June 12th, 2011

krazy koati

We filled conveyors, we met production, foremen didn't waste words

There was one more bit of news of interest at my niece's birthday party, but it came from my brother-in-law's quarter. He and his wife did arrive, finally, and in a brand-new car, a Ford Something. It's their big minivan-style model, whichever it is. The buying of this felt precipitous to me, but I say that about most any purchase actually completed the same month planning for it began. I mostly knew about it because my brother-in-law tweeted about it. A lot. However much you're thinking he tweeted, he tweeted more, making points of emphasizing how he had found in Ford's inventory exactly the car he wanted yet dealerships insisted they couldn't get it, so he ultimately went to a dealer on Staten Island to get the car now as opposed to, like, a week from now, which wouldn't seem like an excessive wait to me. I admit there may have been reasons I did not know for the rush. In any case Ford and Hardees Corporate Twitter Headquarters took the chance to congratulate him.

But he's quite proud of it, and took the time to give me a tour of its many features while my sister sat on the brink of nodding off in the back seat. The dashboard features are the big showy thing with satellite navigation and voice-activated radio systems and weather forecasts and traffic reports and all that. And little details of the design seem nicely considered, such as a small divot in the center-seat armrest where cables can be run from an iPod-class device to the power and USB ports buried within in a smooth and logically compelling fashion.

The feature he really wanted to show off, but couldn't because it was only 5 pm, was the lighting scheme. Apparently Ford installed multi-colored LED matrices in pretty much every nook and cranny of the car, and set an easily switchable control on the dashboard. So at night when you have the door open you can, with the flicking of a finger, make the door lights change from blue to dark blue or purple, or even to non-blue-ish colors like green. It does seem fun in a kind of Automan way, but he was much more enthusiastic about it than multi-colored lights seem like they should be. Do not take this as indicating that I'm not jealous.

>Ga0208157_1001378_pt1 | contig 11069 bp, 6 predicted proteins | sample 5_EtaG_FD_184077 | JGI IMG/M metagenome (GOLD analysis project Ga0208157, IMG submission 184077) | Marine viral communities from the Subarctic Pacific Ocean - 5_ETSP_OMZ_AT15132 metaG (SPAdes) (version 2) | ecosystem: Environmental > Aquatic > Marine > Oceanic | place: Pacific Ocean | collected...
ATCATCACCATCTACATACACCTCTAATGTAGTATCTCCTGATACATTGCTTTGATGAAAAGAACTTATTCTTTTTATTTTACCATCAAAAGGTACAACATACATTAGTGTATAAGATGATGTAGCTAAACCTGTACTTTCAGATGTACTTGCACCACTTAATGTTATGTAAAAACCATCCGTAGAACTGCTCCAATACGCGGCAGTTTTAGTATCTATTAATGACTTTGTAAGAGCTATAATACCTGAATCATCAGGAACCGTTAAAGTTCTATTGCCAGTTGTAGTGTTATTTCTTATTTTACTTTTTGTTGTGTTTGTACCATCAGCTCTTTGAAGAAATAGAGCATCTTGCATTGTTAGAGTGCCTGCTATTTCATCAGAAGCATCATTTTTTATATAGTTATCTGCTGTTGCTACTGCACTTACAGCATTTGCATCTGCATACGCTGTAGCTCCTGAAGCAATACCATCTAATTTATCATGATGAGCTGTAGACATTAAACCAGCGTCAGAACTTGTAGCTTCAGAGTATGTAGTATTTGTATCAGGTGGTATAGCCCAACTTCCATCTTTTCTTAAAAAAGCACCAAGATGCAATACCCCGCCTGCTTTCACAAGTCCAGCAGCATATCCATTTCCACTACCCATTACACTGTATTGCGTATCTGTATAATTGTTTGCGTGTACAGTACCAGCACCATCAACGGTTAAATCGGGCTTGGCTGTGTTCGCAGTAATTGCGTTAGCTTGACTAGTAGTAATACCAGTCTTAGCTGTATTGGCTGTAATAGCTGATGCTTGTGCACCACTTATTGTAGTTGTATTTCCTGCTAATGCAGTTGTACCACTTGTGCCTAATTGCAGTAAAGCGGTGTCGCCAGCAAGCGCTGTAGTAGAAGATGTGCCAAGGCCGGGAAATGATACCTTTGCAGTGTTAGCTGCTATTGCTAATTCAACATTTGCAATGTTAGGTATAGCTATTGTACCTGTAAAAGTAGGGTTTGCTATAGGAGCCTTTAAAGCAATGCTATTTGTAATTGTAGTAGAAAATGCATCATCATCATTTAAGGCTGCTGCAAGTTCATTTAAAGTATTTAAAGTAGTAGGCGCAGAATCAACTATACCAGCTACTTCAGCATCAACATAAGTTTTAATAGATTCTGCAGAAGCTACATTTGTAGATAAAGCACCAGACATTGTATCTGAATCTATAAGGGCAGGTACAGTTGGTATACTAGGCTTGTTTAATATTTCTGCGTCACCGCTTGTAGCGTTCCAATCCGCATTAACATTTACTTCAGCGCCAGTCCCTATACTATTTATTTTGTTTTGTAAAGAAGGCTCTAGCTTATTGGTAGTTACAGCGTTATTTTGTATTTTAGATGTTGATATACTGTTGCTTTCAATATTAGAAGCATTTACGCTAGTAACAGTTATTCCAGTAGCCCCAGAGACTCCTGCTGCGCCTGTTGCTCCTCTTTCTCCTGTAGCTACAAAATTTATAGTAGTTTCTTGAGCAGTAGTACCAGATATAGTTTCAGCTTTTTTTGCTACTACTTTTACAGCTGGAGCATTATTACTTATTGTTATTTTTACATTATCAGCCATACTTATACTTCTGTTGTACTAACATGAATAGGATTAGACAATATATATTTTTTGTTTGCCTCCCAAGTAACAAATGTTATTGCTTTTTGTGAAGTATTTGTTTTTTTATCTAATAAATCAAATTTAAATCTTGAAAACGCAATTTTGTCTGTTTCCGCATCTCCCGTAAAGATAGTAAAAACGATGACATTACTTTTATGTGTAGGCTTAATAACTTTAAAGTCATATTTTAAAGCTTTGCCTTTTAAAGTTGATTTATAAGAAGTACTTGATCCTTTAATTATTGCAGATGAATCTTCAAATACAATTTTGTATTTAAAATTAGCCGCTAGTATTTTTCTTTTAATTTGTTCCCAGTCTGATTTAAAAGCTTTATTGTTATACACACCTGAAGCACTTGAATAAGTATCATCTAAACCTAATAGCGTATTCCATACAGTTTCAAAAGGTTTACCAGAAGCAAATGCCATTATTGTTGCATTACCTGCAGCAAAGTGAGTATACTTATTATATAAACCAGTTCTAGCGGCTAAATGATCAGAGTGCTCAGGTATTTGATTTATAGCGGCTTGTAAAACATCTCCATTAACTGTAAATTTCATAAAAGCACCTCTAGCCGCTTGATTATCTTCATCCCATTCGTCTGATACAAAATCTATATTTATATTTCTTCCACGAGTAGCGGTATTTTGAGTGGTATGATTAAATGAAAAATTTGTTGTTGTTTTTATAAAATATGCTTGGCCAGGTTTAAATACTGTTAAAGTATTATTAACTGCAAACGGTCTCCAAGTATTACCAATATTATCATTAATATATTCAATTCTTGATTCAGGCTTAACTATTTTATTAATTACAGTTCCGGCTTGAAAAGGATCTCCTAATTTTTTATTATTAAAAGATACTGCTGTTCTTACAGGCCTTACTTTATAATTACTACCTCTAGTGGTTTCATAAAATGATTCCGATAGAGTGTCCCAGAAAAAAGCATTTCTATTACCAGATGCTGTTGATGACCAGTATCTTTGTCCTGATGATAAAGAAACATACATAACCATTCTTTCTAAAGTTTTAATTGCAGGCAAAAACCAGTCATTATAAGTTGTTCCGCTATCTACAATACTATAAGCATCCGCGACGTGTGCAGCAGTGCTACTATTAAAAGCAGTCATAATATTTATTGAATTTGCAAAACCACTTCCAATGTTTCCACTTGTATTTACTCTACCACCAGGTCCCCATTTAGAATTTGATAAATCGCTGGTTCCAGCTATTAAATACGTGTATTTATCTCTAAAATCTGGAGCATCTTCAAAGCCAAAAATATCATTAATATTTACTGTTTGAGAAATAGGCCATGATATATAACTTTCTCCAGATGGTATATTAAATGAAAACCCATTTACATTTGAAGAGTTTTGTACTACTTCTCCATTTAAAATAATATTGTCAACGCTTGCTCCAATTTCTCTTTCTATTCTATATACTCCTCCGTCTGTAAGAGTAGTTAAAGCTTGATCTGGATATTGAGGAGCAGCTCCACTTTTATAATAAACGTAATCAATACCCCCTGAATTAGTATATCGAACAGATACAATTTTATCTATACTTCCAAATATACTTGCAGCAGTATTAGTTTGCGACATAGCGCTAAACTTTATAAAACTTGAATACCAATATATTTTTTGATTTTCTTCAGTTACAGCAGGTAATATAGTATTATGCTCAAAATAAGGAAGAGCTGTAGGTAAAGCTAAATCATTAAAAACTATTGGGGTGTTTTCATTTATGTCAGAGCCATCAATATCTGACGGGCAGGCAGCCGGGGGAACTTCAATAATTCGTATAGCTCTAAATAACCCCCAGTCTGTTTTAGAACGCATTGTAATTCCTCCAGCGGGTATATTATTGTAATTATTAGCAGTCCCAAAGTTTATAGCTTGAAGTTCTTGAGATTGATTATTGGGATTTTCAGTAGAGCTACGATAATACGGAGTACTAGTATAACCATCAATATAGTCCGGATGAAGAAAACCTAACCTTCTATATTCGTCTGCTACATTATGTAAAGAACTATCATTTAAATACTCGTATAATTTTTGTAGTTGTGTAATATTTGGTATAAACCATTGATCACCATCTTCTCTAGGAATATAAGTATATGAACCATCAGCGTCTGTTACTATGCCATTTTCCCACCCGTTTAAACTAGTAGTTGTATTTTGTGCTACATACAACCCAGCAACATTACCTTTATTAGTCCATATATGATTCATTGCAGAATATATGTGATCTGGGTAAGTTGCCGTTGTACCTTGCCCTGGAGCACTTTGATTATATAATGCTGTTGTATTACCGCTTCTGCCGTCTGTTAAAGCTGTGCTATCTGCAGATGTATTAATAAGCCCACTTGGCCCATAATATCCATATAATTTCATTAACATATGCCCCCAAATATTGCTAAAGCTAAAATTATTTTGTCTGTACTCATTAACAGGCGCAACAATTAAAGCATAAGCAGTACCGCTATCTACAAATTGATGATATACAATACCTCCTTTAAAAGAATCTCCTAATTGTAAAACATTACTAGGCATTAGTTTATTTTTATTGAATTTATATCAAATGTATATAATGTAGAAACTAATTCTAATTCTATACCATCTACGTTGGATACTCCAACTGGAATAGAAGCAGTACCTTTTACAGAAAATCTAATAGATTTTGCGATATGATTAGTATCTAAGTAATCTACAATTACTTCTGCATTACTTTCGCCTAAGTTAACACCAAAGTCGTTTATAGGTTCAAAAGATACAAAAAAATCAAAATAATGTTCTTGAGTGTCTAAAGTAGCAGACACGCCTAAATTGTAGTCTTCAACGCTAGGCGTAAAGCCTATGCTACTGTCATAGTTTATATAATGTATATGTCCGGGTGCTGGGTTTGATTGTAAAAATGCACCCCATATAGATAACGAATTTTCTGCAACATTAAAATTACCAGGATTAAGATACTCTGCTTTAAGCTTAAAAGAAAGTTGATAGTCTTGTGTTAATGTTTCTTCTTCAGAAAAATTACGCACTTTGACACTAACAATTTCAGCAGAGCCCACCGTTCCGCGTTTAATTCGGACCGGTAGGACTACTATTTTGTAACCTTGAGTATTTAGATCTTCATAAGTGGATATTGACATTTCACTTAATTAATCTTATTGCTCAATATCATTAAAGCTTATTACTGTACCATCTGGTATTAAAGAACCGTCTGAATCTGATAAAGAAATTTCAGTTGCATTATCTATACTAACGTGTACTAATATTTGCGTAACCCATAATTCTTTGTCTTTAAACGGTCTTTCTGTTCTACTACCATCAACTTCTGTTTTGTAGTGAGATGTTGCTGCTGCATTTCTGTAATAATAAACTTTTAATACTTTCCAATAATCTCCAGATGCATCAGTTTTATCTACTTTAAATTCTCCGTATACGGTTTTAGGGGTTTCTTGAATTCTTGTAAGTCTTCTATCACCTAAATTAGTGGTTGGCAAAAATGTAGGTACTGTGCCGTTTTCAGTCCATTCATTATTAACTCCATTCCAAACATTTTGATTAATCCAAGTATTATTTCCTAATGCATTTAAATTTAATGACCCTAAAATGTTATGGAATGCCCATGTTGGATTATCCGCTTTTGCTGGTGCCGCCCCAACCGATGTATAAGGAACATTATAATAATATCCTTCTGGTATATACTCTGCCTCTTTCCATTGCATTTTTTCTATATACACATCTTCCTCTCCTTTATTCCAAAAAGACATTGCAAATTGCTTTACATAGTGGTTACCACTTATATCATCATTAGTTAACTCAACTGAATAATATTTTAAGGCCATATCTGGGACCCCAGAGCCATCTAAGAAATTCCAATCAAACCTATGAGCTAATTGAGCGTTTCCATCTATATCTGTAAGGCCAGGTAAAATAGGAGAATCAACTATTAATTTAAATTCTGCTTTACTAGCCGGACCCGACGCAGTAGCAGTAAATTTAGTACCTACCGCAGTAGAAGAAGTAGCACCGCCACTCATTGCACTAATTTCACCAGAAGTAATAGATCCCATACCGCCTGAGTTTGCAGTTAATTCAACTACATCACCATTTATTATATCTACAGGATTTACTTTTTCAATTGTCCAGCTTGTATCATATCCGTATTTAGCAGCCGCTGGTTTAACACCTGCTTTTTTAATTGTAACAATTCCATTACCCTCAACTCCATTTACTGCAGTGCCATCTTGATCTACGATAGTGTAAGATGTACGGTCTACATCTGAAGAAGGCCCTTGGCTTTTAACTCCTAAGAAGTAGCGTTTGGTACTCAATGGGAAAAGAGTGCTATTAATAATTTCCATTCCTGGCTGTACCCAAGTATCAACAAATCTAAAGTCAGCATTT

Trivia: From 1925 onwards Model T Fords were again available in colors other than black, specifically: dark Arabian sand with light Arabian stripe; gunmetal blue with French grey stripe; Niagara blue with French grey stripe; dawn grey with French grey stripe; or, again, black. Source: Ford: The Men And The Machine, Robert Lacey.

Currently Reading: Life With Lancelot / Hunting On Kunderer, John T Phillifent / William Barton. It's an Ace Double and don't ask me how you're supposed to order the titles. Lancelot is itself the fusion of three stories, in which a Space Agent killed in a starship crash is rejuvenated by nigh-omnipotent aliens who, since it's easier this way, put him in a pretty much indestructible body and send along a representative who'll whip up or just morph into anything he needs for the problem; now, will he be able to outthink the poor natives of Space Camelot, Space Rome, and Space Arabian Knights with nothing but the author's thumb on the scale in his favor?